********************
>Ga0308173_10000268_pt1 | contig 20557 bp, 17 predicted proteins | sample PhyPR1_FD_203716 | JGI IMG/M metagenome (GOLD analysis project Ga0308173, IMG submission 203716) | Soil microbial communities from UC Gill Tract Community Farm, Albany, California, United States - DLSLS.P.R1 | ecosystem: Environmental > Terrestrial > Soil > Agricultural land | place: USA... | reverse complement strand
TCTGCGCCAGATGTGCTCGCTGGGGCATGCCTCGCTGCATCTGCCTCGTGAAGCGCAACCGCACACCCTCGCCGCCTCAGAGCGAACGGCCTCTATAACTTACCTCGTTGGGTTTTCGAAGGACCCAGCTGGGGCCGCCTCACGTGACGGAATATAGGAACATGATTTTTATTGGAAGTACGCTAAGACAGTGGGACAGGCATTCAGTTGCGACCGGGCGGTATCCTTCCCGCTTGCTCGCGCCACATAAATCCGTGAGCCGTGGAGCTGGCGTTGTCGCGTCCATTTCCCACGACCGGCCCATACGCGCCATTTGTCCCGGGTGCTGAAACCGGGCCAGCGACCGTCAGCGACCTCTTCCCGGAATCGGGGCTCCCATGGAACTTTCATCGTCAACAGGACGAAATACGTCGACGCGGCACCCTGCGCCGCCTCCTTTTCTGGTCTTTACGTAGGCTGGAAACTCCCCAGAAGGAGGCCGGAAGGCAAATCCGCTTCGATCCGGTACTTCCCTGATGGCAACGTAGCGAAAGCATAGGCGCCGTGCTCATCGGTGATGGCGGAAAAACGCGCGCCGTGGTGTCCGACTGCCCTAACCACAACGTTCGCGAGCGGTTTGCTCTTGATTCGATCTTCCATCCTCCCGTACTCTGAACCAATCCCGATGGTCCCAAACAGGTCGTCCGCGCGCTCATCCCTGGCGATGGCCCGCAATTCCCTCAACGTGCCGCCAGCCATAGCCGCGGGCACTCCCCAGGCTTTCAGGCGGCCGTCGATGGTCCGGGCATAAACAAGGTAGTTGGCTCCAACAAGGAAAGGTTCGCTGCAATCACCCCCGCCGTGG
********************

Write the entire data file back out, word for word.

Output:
>Ga0308173_10000268_pt1 | contig 20557 bp, 17 predicted proteins | sample PhyPR1_FD_203716 | JGI IMG/M metagenome (GOLD analysis project Ga0308173, IMG submission 203716) | Soil microbial communities from UC Gill Tract Community Farm, Albany, California, United States - DLSLS.P.R1 | ecosystem: Environmental > Terrestrial > Soil > Agricultural land | place: USA... | reverse complement strand
TCTGCGCCAGATGTGCTCGCTGGGGCATGCCTCGCTGCATCTGCCTCGTGAAGCGCAACCGCACACCCTCGCCGCCTCAGAGCGAACGGCCTCTATAACTTACCTCGTTGGGTTTTCGAAGGACCCAGCTGGGGCCGCCTCACGTGACGGAATATAGGAACATGATTTTTATTGGAAGTACGCTAAGACAGTGGGACAGGCATTCAGTTGCGACCGGGCGGTATCCTTCCCGCTTGCTCGCGCCACATAAATCCGTGAGCCGTGGAGCTGGCGTTGTCGCGTCCATTTCCCACGACCGGCCCATACGCGCCATTTGTCCCGGGTGCTGAAACCGGGCCAGCGACCGTCAGCGACCTCTTCCCGGAATCGGGGCTCCCATGGAACTTTCATCGTCAACAGGACGAAATACGTCGACGCGGCACCCTGCGCCGCCTCCTTTTCTGGTCTTTACGTAGGCTGGAAACTCCCCAGAAGGAGGCCGGAAGGCAAATCCGCTTCGATCCGGTACTTCCCTGATGGCAACGTAGCGAAAGCATAGGCGCCGTGCTCATCGGTGATGGCGGAAAAACGCGCGCCGTGGTGTCCGACTGCCCTAACCACAACGTTCGCGAGCGGTTTGCTCTTGATTCGATCTTCCATCCTCCCGTACTCTGAACCAATCCCGATGGTCCCAAACAGGTCGTCCGCGCGCTCATCCCTGGCGATGGCCCGCAATTCCCTCAACGTGCCGCCAGCCATAGCCGCGGGCACTCCCCAGGCTTTCAGGCGGCCGTCGATGGTCCGGGCATAAACAAGGTAGTTGGCTCCAACAAGGAAAGGTTCGCTGCAATCACCCCCGCCGTGG